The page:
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Title: Trinkets and charms : the use, meaning and significance of later medieval and early post-medieval dress accessories
Author: Standley, Eleanor Rose
ISNI:       0000 0004 2688 8466
Awarding Body: Durham University
Current Institution: Durham University
Date of Award: 2010
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This is a thematic study of dress accessories of late medieval to early post-medieval date from two regions of mainland Britain. It is an investigation of everyday objects which aims to re-engage the material world with past individuals. An interdisciplinary approach is used to understand how dress accessories were often more than ornaments, and how they intersected with and were integral to social, political and religious life. Accessories recovered from a range of excavated archaeological sites, chance finds and data recorded by the Portable Antiquities Scheme (PAS), have been catalogued and investigated. Documentary evidence, paintings and tomb effigies are sources of evidence drawn upon throughout to supplement the archaeological evidence, to enhance the interpretations and to place the accessories into a wider social context. The accessories have been analysed using object biographies in thematic discussions based on aspects of daily life. The results demonstrate the overall homogenous nature of dress accessories used in the two border regions and there is little evidence to suggest that they were consciously used by later medieval and early-post medieval people to display a border identity. Chance finds and PAS results have extended our knowledge of the types of adornments worn and revealed types not frequently found in excavations. Some variation between and within regions is identified, such as an unusual distribution of dress hooks, the possible presence of ‘Hanseatic’ material in the northeast of England, and purposeful deposits of accessories of monetary value in the north-east of England. Long-term biographies are also identified where a number of accessory types had different meanings depending on their context of use. The themes of memory, heirlooms, and gift giving feature throughout the thematic discussions of the accessories. By viewing archaeological artefacts as things, this thesis endeavours to expand our knowledge of medieval dress accessories and past lives.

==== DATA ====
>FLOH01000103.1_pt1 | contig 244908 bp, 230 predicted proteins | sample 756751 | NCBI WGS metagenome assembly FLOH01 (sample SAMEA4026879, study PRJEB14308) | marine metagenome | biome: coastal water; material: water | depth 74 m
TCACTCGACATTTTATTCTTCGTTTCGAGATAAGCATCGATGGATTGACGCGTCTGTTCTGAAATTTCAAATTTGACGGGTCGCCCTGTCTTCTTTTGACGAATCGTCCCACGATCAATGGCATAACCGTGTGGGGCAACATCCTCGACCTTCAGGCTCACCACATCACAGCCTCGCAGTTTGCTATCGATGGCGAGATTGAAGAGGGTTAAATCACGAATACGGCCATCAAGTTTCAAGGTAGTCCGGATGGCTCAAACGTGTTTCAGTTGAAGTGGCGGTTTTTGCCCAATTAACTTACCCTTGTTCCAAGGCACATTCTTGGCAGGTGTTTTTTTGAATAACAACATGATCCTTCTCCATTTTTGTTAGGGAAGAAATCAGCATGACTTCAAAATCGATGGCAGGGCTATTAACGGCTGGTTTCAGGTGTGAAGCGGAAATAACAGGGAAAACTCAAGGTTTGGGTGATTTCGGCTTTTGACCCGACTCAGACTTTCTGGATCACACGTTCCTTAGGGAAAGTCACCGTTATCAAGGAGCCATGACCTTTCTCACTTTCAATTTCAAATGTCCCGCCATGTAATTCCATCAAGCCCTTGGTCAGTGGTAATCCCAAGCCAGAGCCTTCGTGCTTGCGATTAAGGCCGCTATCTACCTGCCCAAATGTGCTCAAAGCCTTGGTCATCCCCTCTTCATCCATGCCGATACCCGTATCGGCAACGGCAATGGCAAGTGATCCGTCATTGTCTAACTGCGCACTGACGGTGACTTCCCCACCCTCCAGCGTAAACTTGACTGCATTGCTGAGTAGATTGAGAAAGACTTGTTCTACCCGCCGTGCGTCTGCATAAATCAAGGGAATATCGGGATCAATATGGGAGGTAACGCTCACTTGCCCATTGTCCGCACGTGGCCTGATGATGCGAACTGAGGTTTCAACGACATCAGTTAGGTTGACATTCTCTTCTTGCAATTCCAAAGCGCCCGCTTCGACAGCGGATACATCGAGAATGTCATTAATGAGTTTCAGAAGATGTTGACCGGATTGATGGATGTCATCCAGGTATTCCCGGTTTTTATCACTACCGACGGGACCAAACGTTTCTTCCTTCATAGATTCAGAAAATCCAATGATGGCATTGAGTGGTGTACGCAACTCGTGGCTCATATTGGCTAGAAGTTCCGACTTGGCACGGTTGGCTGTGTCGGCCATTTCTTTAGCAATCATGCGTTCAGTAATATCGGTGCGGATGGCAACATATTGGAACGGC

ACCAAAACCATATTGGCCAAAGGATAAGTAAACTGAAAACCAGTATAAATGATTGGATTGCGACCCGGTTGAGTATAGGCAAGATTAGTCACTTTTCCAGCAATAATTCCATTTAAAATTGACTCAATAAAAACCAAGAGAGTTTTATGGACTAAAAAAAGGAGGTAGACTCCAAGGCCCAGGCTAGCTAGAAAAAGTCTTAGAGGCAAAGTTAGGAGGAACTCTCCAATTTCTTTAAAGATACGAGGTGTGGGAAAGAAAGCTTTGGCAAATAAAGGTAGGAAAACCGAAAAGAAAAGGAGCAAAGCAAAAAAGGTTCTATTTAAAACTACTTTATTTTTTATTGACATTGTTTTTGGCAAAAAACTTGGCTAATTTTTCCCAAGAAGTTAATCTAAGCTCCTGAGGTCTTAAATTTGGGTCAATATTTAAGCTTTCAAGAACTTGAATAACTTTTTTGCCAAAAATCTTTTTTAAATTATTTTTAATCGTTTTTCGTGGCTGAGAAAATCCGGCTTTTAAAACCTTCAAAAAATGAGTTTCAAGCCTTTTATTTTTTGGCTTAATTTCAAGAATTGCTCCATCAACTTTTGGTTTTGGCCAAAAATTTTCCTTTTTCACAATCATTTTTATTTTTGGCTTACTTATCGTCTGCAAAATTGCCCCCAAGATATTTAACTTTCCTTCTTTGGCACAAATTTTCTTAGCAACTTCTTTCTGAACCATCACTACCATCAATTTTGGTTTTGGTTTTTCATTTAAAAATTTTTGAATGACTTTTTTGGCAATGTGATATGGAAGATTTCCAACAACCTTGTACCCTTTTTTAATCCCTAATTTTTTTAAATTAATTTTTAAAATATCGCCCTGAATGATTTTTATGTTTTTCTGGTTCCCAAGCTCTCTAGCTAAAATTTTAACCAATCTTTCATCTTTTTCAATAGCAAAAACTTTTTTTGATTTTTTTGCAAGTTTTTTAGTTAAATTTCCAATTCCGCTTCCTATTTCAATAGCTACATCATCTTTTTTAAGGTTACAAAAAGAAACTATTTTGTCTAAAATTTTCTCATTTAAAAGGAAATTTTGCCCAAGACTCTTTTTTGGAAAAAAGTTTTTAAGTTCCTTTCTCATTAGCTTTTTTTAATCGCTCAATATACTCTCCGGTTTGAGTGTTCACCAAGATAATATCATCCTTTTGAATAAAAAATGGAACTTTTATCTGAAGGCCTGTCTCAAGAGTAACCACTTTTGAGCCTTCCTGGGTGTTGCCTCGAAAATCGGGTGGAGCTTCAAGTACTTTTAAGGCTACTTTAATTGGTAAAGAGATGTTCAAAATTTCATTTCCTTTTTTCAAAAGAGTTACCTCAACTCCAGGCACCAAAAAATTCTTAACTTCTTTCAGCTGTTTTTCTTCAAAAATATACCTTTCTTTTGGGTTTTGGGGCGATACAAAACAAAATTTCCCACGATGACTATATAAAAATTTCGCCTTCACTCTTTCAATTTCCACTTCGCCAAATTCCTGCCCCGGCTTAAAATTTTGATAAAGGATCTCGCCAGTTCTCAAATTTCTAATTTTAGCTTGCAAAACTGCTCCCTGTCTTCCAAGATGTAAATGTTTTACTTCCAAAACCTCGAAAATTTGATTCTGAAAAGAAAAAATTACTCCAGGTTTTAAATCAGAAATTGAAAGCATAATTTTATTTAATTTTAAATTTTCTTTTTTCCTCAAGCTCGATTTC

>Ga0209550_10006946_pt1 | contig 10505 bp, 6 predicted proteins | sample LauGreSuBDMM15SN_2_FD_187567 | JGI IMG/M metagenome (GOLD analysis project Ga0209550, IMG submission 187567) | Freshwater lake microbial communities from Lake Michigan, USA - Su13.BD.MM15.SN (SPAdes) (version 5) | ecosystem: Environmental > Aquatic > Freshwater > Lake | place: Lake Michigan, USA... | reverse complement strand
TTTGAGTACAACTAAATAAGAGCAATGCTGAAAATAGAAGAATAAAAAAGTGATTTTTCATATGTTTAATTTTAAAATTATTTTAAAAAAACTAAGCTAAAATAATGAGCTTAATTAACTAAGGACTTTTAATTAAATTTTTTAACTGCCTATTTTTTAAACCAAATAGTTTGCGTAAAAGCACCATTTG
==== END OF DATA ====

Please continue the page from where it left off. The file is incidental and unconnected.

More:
Supervisor: Not available Sponsor: Not available
Qualification Name: Thesis (Ph.D.) Qualification Level: Doctoral
EThOS ID:  DOI: Not available